Stuart Forster reports on what to expect at the Museu da Carris transport museum in Lisbon, Portugal.
Lisbon’s Museu da Carris – the Carris Museum, dedicated to public transport – is all too often overlooked by visitors to the Portuguese capital due its location in Alcantara, roughly halfway between the city centre and the Belem district.
Ironically, given the subject matter on show here, many people rumble past the entrance of this transport museum inside of the number 15 tram, making their way to the better-known tourist sites in Belem or returning to the city following a day out.
Transport museums have a reputation for drawing enthusiasts who know their subject matter, enjoy seeing vehicles no longer in service and appreciate opportunities to clamber aboard.
Lisbon’s public transport museum
For anyone seeking that, this place doesn’t disappoint. The museum is located on a surprisingly large site under Lisbon’s 25 of April suspension bridge, next to the tram storage sheds and the servicing depot to which Lisbon’s trams return when they finish their shifts.
My first impression of the Carris Museum, which opened in 1999, was lukewarm. Its ticket office is located in a room hosting a stuffy recreation of an old transport office and a medical treatment station; hardly the kind of shop window display that will tempt ditherers unsure as to whether a transport museum really represents a good way of spending an hour or two.
The second room provides an overview of public transport in Lisbon since the Omnibus Carriage Company ran services between 1835 and 1865.
The significance of documentation and photos is explained using English and Portuguese legends, helping visitors to understand the development of Lisbon’s public transport system subsequently.
The story of Carris
There’s quite a bit to read around the museum. I learned that the Carris company, which still operates services across Lisbon, was founded back in 1872. Since then various models of trams, including the open-sided Americanos and wooden-bodied Electricos, have run on the city’s streets. The first double-decker bus entered service in June 1947; today such buses are used exclusively for tourism.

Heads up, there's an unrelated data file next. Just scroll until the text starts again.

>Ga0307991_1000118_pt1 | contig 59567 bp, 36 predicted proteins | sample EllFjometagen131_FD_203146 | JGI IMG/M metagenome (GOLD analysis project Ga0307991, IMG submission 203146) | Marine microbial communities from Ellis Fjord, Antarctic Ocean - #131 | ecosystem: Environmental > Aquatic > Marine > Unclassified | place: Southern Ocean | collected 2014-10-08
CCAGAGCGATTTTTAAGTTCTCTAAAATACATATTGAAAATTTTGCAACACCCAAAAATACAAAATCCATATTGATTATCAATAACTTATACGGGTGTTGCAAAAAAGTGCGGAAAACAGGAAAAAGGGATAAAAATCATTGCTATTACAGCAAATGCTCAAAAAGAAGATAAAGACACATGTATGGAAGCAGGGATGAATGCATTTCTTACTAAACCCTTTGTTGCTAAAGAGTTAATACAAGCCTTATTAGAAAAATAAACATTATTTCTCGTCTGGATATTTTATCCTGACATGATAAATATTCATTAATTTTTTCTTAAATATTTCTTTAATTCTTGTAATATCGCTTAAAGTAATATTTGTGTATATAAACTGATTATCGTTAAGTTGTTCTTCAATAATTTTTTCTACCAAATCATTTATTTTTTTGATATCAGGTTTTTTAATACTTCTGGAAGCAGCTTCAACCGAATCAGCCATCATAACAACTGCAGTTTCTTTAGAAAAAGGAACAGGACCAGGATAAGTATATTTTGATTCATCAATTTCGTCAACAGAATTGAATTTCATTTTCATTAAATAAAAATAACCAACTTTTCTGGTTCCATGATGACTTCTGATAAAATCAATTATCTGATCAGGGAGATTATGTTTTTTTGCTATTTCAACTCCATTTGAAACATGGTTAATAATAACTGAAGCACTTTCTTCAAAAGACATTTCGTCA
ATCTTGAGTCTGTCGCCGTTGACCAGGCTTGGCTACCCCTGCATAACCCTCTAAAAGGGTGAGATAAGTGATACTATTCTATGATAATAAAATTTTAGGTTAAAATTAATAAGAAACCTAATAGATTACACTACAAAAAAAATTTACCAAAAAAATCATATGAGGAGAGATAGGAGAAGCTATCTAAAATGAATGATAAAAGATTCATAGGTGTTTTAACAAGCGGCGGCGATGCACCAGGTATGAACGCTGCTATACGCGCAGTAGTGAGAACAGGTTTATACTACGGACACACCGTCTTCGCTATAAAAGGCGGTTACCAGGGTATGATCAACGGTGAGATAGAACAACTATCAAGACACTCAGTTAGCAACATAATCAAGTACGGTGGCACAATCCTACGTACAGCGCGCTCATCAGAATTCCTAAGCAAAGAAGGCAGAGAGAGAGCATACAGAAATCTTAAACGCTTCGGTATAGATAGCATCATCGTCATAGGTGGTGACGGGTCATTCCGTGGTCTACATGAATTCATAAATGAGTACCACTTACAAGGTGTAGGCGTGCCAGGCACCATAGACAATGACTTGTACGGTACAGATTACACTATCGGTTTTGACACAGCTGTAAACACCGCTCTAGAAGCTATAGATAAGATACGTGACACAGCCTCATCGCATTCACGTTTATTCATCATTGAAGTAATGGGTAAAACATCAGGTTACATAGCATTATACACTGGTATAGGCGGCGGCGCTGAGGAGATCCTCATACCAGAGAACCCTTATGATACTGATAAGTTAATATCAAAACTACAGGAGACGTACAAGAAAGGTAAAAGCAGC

This is more than just a museum about trams and buses. Lisbon also has funiculars and the Carmo Elevator, today better known as the Santa Justa Elevator, for getting up and down the hills in the city centre.
Just as I thought I’d seen everything in the museum and was about to leave with an okay but by no means great impression of the place, a uniformed man approached me.
“Please wait here, Sir. The tram to take you to the second part of the museum will be arriving in a moment,” he said.
Riding on a tram
A well-maintained early twentieth-century tram with soft seating duly halted and took me and one other visitor to the well-hidden second part of the museum, a couple of minutes journey time away on the far side of the site.
Various models of tram and bus are now stored in what was once a maintenance shed. This is also the location of the museum shop, displays of machinery as well as printing-related artefacts. Transport enthusiasts, this is where you’ll get your whiff of grease and oil, and the chance to climb aboard a number of exhibits.
In time we were picked up and driven by tram back to the main building and dropped at the door of the room where temporary exhibitions are shown. By this point, I was won over and impressed by the museum, due to its charm, value and ability to surprise.
Getting to the Carris Museum in Lisbon
Keen to visit Lisbon’s Carris Museum. The map below shows its location:
The Carris Museum is at Rua 1 de Maio 101, 1300-472 Lisbon. See the museum’s website for details regarding opening times and prices.
Find out more about the Portuguese capital’s attractions on the Visit Lisbon website.
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